Living to Fight Another Day: Judicial Deferral in Defense of Democracy

50 Pages Posted: 3 Feb 2016 Last revised: 1 Dec 2016

See all articles by Rosalind Dixon

Rosalind Dixon

University of New South Wales (UNSW) - Faculty of Law

Samuel Issacharoff

New York University School of Law

Date Written: February 1, 2016

Abstract

Even many years after Marbury v. Madison, and even in the face of the spread of aggressive constitutional court review in democracies around the world, the ability of courts to assert their authority against the political branches continues to demand explanation. Especially in newly minted democracies, and most so in countries emerging from authoritarian rule, how courts can engage the misuse of state power remains a bit of a mystery. This Article examines the hitherto under-studied phenomenon of judicial deferral as providing some insight into how courts acquire the institutional capacity to engage in robust judicial review and, in particular, how the deferral of implementation avoids direct political confrontations for the judiciary.

Unlike in the US, constitutional court decisions around the world frequently delay the practical effect of their decisions. The Article explores various modes of judicial deferral, including suspended declarations of invalidity, doctrines of prospective overruling and progressive implementation, and more implicit or forms of delay involving narrow rulings paired with broad dicta. It also considers different functions served by judicial deferral, including practical concerns about smooth transition from one legal regime to another, democratic legitimacy and dialogue, and more political concerns about ensuring the legal and political preconditions necessary for effective judicial review; and the connections between these various 'first' and 'second' order modes and functions of deferral.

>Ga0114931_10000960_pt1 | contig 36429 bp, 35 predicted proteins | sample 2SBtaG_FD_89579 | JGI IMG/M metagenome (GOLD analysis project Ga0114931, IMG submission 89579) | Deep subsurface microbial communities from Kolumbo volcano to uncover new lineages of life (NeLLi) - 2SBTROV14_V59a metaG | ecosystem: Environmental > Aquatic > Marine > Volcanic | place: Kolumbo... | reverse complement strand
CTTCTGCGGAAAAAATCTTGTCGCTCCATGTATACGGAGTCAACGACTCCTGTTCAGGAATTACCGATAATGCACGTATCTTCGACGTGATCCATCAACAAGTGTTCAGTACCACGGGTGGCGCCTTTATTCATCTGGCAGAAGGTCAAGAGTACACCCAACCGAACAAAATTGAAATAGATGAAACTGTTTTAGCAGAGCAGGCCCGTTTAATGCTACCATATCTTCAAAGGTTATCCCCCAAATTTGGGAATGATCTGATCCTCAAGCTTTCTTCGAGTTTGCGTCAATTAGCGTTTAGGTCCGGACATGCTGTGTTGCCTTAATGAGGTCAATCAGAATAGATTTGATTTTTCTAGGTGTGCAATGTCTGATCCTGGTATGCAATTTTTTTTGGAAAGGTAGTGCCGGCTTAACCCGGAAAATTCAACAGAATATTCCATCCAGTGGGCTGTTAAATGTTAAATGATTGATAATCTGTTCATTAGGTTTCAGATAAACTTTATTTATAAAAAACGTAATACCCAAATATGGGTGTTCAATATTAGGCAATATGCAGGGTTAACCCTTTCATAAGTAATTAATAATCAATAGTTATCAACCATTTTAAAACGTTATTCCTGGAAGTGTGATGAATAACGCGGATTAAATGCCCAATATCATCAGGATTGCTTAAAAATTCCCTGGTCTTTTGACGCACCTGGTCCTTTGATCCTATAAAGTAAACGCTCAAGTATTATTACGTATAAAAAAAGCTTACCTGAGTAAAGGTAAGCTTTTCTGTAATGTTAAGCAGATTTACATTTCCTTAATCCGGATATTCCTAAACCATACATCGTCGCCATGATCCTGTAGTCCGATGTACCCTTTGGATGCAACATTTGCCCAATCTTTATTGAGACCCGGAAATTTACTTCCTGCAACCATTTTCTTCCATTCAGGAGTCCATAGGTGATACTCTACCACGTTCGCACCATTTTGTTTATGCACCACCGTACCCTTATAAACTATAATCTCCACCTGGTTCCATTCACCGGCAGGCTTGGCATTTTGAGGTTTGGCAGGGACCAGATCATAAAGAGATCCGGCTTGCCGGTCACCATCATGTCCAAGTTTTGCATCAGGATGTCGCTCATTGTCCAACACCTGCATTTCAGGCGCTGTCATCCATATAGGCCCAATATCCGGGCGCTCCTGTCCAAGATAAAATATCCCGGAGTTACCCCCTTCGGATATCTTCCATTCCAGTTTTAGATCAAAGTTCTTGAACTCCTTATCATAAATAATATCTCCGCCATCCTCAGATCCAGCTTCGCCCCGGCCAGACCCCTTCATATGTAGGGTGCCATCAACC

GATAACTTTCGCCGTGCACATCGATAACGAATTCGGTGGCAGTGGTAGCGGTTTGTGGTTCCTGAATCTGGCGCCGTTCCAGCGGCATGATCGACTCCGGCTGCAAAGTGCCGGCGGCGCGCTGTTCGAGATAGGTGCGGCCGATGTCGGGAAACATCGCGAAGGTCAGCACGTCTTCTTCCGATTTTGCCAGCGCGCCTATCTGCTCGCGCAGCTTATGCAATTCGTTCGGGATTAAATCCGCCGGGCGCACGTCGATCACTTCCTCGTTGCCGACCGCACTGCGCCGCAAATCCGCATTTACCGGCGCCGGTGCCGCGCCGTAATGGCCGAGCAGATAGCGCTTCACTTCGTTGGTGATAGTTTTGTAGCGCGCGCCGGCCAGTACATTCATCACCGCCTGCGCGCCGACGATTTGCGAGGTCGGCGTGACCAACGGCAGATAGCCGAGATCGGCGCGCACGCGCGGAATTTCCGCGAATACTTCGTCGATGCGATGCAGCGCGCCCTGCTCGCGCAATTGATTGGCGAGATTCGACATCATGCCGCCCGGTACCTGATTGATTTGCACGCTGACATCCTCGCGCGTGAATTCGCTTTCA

Once examined in this light, it turns out that various deferral-based strategies have been by courts in some of the most successful systems of constitutional review in recent years, including in Germany, India, Colombia and Indonesia. Finally, the Article turns to both the preconditions necessary for successful deferral and the corresponding risks when delay simply postpones an inevitable conflict.

Suggested Citation

Dixon, Rosalind and Issacharoff, Samuel, Living to Fight Another Day: Judicial Deferral in Defense of Democracy (February 1, 2016). Wisconsin Law Review, 2016, Forthcoming; NYU School of Law, Public Law Research Paper No. 16-01. Available at SSRN: https://ssrn.com/abstract=2726045 or http://dx.doi.org/10.2139/ssrn.2726045

Rosalind Dixon

University of New South Wales (UNSW) - Faculty of Law ( email )

Kensington, New South Wales 2052
Australia

Samuel Issacharoff (Contact Author)

New York University School of Law ( email )

40 Washington Square South
New York, NY 10012-1099
United States
212-998-6580 (Phone)
212-995-3150 (Fax)

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